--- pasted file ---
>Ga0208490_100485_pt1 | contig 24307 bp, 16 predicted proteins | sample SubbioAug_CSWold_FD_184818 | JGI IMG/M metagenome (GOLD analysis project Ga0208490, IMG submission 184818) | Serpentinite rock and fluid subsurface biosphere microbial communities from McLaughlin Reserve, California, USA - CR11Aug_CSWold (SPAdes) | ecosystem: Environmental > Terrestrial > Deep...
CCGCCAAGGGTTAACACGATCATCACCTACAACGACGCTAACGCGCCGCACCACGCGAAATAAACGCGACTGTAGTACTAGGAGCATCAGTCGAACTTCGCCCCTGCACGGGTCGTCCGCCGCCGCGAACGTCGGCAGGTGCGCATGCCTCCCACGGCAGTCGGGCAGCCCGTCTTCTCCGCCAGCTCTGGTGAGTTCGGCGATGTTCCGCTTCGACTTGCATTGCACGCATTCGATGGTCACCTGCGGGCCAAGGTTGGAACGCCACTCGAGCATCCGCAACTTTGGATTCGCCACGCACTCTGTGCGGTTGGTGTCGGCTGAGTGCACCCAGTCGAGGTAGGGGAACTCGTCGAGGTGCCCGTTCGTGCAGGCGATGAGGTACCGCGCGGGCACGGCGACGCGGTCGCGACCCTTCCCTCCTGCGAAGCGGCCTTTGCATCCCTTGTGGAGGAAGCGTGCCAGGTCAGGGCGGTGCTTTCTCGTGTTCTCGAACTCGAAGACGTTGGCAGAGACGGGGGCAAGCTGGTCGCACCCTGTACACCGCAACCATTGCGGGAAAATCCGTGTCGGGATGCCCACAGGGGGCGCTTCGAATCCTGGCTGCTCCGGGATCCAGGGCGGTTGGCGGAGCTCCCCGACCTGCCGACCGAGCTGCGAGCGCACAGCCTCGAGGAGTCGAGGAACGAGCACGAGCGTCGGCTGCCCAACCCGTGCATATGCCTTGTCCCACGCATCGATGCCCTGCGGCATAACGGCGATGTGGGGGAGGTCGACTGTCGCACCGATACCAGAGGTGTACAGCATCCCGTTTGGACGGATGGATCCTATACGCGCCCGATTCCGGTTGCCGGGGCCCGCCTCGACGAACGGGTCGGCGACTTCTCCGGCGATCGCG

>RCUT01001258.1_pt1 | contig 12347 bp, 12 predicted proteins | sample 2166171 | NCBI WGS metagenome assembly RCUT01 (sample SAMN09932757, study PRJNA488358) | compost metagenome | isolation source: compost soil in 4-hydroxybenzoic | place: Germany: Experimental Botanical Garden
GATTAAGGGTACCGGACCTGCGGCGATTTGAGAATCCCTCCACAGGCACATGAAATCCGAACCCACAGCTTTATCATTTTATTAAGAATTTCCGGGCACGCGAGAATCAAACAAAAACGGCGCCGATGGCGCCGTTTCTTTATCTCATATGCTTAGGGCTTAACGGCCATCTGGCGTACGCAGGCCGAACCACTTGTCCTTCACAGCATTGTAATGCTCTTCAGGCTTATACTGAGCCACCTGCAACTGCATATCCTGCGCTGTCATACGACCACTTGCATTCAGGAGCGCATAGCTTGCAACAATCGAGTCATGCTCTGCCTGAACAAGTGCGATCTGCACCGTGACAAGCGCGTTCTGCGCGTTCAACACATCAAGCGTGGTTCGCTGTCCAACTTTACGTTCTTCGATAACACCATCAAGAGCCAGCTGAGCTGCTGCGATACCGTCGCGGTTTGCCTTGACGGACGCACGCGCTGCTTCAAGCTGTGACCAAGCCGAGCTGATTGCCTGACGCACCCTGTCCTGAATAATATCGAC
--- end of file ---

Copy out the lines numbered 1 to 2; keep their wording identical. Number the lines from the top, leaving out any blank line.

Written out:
>Ga0208490_100485_pt1 | contig 24307 bp, 16 predicted proteins | sample SubbioAug_CSWold_FD_184818 | JGI IMG/M metagenome (GOLD analysis project Ga0208490, IMG submission 184818) | Serpentinite rock and fluid subsurface biosphere microbial communities from McLaughlin Reserve, California, USA - CR11Aug_CSWold (SPAdes) | ecosystem: Environmental > Terrestrial > Deep...
CCGCCAAGGGTTAACACGATCATCACCTACAACGACGCTAACGCGCCGCACCACGCGAAATAAACGCGACTGTAGTACTAGGAGCATCAGTCGAACTTCGCCCCTGCACGGGTCGTCCGCCGCCGCGAACGTCGGCAGGTGCGCATGCCTCCCACGGCAGTCGGGCAGCCCGTCTTCTCCGCCAGCTCTGGTGAGTTCGGCGATGTTCCGCTTCGACTTGCATTGCACGCATTCGATGGTCACCTGCGGGCCAAGGTTGGAACGCCACTCGAGCATCCGCAACTTTGGATTCGCCACGCACTCTGTGCGGTTGGTGTCGGCTGAGTGCACCCAGTCGAGGTAGGGGAACTCGTCGAGGTGCCCGTTCGTGCAGGCGATGAGGTACCGCGCGGGCACGGCGACGCGGTCGCGACCCTTCCCTCCTGCGAAGCGGCCTTTGCATCCCTTGTGGAGGAAGCGTGCCAGGTCAGGGCGGTGCTTTCTCGTGTTCTCGAACTCGAAGACGTTGGCAGAGACGGGGGCAAGCTGGTCGCACCCTGTACACCGCAACCATTGCGGGAAAATCCGTGTCGGGATGCCCACAGGGGGCGCTTCGAATCCTGGCTGCTCCGGGATCCAGGGCGGTTGGCGGAGCTCCCCGACCTGCCGACCGAGCTGCGAGCGCACAGCCTCGAGGAGTCGAGGAACGAGCACGAGCGTCGGCTGCCCAACCCGTGCATATGCCTTGTCCCACGCATCGATGCCCTGCGGCATAACGGCGATGTGGGGGAGGTCGACTGTCGCACCGATACCAGAGGTGTACAGCATCCCGTTTGGACGGATGGATCCTATACGCGCCCGATTCCGGTTGCCGGGGCCCGCCTCGACGAACGGGTCGGCGACTTCTCCGGCGATCGCG